Obituary: Denis Mitchell
Thursday 25 March 1993
THE SCULPTOR Denis Mitchell lived just long enough to hear the news of the opening of his last major solo exhibition at the gallery Flowers East at London Fields. This retrospective exhibition was first mounted in St Ives for his 80th birthday last June and it encapsulated all his remarkable gifts which came from a long life dedicated to making art.
Mitchell was born in 1912 in Wealdstone, Middlesex. At the age of one he moved to South Wales, his mother's home country, and it was in Mumbles and Swansea that he grew up and developed his interest in art and his zest for living. Although he moved permanently to Cornwall when he was 18 he never lost the faint but distinctive Welsh resonance in his accent. He treasured the memories of his early friendship with Dylan Thomas. His exhibition at the Glynn Vivian art gallery in Swansea in 1979 gave him particular satisfaction.
But it was Cornwall which provided the right climate for Mitchell to emerge as an artist. Arriving in the St Ives area in 1930 he and his brother Endell earned their living by renovating cottages and cultivating a market garden. However it was the heady artistic atmosphere of the small town of St Ives which really attracted him and there he began to paint seriously.
By 1935 Mitchell was 'going flat out in all directions', as he put it. In 1939 he married a local beauty - Jane Stevens - and their first daughter was born in 1940. The war years saw him working underground as a miner at Geevor tin mine near Land's End. This episode was to have a great influence, for it was the carving and hewing of rock, the handling of tools and the manipulation of loads which gave him new skills and developed his sensitivity to three-dimensional work. When at the end of the war Bernard Leach suggested his name to Barbara Hepworth as a suitable assistant he was the right man at the right place.
Hepworth hired him for a day and he remained with her for 10 years - most of that time as her principal assistant, supervising the crafting of some of her best-known sculptures. By the early Fifties Mitchell's own work had made the transition from painting to carving and he was playing a full part in the buoyant post-war St Ives art scene. He counted among his friends Ben Nicholson, Terry Frost, Bryan Wynter, Sven Berlin, Bernard Leach, Peter Lanyon, Patrick Heron, W. Barns-Graham and, of course, his mentor Barbara Hepworth. Today it reads like a roll of honour in modern British art.
In 1955 Mitchell was elected chairman of the prestigious Penwith Society, which was the exhibiting society for the group of abstract artists. It was a difficult task - St Ives art politics were legendary - but the calm sagacity and diplomacy of Denis Mitchell and his transparent goodness did much to harmonise the community and encourage younger artists. His studio in Fore Street, St Ives, was a welcome and hospitable place for a whole generation who came to think of him as a confidant.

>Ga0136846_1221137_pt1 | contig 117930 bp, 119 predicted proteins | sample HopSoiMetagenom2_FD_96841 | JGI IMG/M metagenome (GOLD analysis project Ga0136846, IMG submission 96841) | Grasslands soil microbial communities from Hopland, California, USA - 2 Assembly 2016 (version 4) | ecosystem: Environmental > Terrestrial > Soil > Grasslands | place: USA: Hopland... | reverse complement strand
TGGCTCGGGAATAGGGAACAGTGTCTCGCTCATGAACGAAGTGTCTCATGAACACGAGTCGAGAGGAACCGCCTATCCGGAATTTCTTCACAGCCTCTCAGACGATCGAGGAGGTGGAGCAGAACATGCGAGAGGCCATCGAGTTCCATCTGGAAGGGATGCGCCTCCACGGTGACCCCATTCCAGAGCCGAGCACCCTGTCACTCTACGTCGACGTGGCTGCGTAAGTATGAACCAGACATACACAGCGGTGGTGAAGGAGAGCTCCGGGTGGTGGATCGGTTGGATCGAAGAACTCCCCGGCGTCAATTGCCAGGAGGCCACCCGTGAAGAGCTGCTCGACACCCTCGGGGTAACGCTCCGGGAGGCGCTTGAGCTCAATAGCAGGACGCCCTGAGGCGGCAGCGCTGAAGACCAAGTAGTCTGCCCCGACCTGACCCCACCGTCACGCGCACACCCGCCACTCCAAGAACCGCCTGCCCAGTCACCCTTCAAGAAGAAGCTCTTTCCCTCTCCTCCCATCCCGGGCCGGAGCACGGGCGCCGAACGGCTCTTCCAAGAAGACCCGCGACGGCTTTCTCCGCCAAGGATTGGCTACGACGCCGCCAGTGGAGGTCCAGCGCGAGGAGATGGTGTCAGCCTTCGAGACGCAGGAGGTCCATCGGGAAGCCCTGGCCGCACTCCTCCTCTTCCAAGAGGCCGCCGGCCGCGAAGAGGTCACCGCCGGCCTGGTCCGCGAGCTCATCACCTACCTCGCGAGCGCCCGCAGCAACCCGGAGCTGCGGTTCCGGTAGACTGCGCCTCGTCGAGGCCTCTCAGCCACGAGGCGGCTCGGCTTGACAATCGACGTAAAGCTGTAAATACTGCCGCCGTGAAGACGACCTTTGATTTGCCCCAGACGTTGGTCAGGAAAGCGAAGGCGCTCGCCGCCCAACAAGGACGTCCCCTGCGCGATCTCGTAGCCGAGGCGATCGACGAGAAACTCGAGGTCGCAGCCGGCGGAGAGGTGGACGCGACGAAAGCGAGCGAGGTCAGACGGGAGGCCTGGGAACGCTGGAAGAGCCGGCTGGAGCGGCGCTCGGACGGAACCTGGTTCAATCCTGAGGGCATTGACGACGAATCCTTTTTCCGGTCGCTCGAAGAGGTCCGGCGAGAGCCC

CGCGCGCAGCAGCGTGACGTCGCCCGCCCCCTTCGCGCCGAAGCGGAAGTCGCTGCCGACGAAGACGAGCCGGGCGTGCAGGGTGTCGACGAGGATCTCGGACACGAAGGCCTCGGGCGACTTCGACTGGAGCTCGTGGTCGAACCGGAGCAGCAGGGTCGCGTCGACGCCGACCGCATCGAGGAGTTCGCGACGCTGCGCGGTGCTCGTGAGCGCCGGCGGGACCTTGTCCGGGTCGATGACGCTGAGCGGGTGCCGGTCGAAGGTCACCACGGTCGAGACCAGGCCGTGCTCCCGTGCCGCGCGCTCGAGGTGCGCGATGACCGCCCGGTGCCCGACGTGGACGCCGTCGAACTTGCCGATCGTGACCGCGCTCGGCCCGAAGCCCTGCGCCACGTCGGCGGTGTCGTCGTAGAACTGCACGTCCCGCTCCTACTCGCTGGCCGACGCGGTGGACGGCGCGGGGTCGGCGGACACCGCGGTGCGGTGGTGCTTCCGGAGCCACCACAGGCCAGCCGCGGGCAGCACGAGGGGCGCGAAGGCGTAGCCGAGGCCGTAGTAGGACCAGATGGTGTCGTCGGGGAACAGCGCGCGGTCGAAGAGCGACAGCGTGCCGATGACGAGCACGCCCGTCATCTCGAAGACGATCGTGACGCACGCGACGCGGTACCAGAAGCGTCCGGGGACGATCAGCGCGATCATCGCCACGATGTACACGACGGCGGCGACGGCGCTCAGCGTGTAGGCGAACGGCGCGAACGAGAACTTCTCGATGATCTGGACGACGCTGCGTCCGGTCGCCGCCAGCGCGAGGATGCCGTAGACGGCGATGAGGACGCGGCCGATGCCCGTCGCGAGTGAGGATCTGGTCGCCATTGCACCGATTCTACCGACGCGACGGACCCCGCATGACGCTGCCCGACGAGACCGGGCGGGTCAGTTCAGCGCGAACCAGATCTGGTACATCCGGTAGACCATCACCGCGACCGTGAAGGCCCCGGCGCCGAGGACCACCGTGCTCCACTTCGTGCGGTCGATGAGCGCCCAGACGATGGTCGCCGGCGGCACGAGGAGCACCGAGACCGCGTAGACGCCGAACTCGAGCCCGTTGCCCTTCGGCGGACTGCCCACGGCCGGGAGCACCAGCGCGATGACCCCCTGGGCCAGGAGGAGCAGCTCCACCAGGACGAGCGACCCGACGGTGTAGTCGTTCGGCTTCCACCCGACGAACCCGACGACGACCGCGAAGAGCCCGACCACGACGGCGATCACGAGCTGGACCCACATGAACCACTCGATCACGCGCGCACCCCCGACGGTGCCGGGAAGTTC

During the Sixties Mitchell's own work flowered. His carved and polished bronzes with their flowing forms and aspiring vertical shapes won critical acclaim and he exhibited in London and New York. By the end of the decade he needed more space in which to work and a new era opened up for him when his old friend John Wells invited him to share his large studio complex in the village of Newlyn on the other side of the peninsula. Mitchell felt at home in Newlyn, which itself had a long and distinguished history as a place sympathetic to artists. It was here too that the young Cornish sculptor Tommy Rowe came to work as Mitchell's assistant. In their fruitful partnership Rowe worked alongside his teacher and friend and helped him to translate the endless sketchings and drawings into exquisite three-dimensional works in slate, bronze and wood. From 1973 to 1979 the British Council toured a large exhibition of sculptures in the Middle and Far East and his friend Marjorie Parr represented him in her London gallery.
At the age of 67 Mitchell felt that the retrospective in Swansea must surely be his last show. But still the ideas flowed and new works emerged. His stable home life with Jane and the support of his daughters and a wide circle of loyal friends and colleagues provided him with confidence and energy, even on the days when his physical strength seemed inadequate for the task. His final year was a fitting pinnacle to his career. Last summer the 80th-birthday exhibition supported by the Henry Moore Foundation gave a balanced and comprehensive view of his 60 years as an artist. A major outdoor piece was purchased by the Millfield Sculpture Park. At the very end of his life the thought of the final show with Angela Flowers delighted him and although his long last illness prevented him from travelling to London he tenaciously hung on until he heard that it had successfully opened. His deep faith and his utter professionalism remained with him to the end.
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